The 4-way/rotary switch is used to step through pictures when reviewing (left-right only); to select items on the main menu/set menu (up-down only); and to move the 'window' on the screen when viewing a magnified image. Twisting the switch varies the magnification, each of which is about half the area of the previous image, so you can go from all-in to 2x, 4x, 8x, 16x, the last being all you are realistically likely to need when checking sharpness. Unexpectedly, when you are in either the main menu or the set menu, the rotary switch steps you through the menu choices when twisted, too.




This is a corner of our courtyard, shot with the (rare, valuable) 90/2.2 Leitz Thambar soft focus lens at f/3.2 for a romantic, 'olde-worlde' look. A very warm colour rendition sits extremely well with this. Here you can see two enormous advantages of the M8: instant exposure confirmation (exposure is always tricky with soft-focus lenses) and zero cost for experimentation with colour balance, etc. Yes, we could do this with film -- but we probably wouldn't.

Most of the rest of the camera is exactly like using any other M-series Leica, and indeed, much like using any other rangefinder camera. The parallax-compensated frames are the same; the focusing is the same; metering is the same; auto-exposure is the same, with a half-pressure on the release to hold an exposure; and (joy of joys) the delay between pressing the shutter release, and taking the picture, is about the same too. This last point, the lack of 'temporal parallax' (described towards the end of the free 'Basics' module on cameras), is a delight: it's just like using a film Leica.

Initial switch-on is reasonably quick, about a second, and although the camera switches itself off after a while, it switches back on very quickly when you touch the shutter release (1/2 second or less). You can override the switch-off anyway, if you like: the options for switch-off without use (from the main menu) are 2 minutes, 5 minutes, 10 minutes and Disabled, with ever-shortening battery life as you lengthen the period. Likewise 'review' (the length of time the latest image stays on the screen) can be set to Hold (indefinite), 5 seconds, 3 seconds, 1 second and Disabled. We find it hard to choose between 1 second and 3 seconds. The former is generally long enough to evaluate exposure, but 3 seconds also allows you to hit other buttons (such as 'info') if you wish. In any case, the screen goes blank as soon as you exert the slightest pressure on the shutter release button.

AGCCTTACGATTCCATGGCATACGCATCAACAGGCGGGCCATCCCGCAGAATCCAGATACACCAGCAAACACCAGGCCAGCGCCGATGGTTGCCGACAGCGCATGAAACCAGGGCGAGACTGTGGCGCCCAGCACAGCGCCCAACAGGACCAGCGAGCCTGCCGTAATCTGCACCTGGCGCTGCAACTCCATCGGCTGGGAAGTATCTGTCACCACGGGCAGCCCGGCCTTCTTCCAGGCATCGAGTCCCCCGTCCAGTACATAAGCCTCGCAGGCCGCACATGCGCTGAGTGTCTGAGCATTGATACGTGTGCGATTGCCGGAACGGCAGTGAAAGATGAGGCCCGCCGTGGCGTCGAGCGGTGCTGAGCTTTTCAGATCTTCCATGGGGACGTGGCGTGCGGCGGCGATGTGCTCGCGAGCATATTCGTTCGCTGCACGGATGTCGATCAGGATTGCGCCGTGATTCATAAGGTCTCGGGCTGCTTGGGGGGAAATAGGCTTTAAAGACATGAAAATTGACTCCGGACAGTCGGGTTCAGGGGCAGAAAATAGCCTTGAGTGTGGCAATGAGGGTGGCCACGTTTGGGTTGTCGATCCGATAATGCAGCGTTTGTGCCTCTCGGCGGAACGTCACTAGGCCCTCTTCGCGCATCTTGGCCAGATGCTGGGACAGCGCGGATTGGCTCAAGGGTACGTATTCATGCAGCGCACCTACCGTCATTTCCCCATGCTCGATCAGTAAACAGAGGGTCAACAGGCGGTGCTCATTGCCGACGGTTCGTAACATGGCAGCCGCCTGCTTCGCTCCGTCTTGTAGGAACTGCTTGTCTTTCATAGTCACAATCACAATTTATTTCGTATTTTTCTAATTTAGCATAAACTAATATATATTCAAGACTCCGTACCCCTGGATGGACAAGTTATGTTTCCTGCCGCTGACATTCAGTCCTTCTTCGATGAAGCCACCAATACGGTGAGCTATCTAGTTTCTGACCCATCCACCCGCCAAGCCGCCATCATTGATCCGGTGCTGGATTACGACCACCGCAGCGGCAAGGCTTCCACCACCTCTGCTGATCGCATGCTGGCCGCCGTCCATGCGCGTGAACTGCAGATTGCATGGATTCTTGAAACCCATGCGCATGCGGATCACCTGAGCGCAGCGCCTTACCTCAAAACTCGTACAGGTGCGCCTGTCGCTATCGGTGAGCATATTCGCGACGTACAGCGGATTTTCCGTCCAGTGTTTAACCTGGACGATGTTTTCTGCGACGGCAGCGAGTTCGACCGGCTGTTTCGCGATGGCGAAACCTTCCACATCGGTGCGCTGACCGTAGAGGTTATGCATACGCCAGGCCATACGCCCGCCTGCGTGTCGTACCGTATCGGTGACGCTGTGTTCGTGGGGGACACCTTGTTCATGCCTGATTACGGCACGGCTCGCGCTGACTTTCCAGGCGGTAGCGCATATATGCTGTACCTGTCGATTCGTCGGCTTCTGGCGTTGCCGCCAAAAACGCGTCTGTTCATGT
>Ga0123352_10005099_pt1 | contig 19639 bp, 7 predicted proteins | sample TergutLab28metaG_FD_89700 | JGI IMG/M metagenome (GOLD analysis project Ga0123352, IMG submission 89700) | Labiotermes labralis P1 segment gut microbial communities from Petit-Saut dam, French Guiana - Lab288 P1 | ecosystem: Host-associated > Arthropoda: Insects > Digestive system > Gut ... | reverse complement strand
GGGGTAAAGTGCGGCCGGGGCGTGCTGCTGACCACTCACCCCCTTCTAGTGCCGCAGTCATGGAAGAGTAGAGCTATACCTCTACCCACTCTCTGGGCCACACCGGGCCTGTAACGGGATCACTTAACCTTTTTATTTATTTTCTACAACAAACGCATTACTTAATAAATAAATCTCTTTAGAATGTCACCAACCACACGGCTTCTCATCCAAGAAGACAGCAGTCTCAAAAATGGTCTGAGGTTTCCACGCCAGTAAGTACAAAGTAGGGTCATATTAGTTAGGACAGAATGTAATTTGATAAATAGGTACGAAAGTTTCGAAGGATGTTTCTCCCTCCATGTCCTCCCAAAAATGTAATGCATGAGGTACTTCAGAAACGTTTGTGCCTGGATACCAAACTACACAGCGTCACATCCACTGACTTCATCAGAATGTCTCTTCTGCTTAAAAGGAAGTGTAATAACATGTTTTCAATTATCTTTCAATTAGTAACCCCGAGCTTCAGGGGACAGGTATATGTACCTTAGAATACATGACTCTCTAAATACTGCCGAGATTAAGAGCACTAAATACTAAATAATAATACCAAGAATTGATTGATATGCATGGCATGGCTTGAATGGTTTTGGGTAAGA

Graffiti and posters, Poitiers

The 21/2.8 Kobalux that Roger used to take this picture is a 28mm equivalent on the M8, so we have to use a separate 28mm finder -- which is no great hardship. It is hard to convey just how 'like a Leica' the M8 is: Roger found himself shooting the same subjects that first attracted him when he borrowed his girlfriend's Leica II in about 1970. Believe it or not, he's got better since...

The learning curve

Unlike most digital cameras, the M8 gives the impression of having been designed by a photographer, rather than by a computer programmer. Of course there is more to learn to use than there is with a film camera, but it still feels very familiar. Comparing it with an MP, both have 6 features in common: shutter release, shutter speed dial, lens mount button, field of view selector, twist-lock for the base, and hot shoe. The MP has the following 5 controls or features that an M8 hasn't: wind-on lever, rewind clutch, rewind knob, ISO speed setting dial and flash synch nipple. The M8 has the following 9 controls or features that an MP doesn't: on-off switch, USB trapdoor, 6 push-buttons and a multi-switch on the back. There are, therefore, only 4 more controls or features on an M8 (15) than on an MP (11).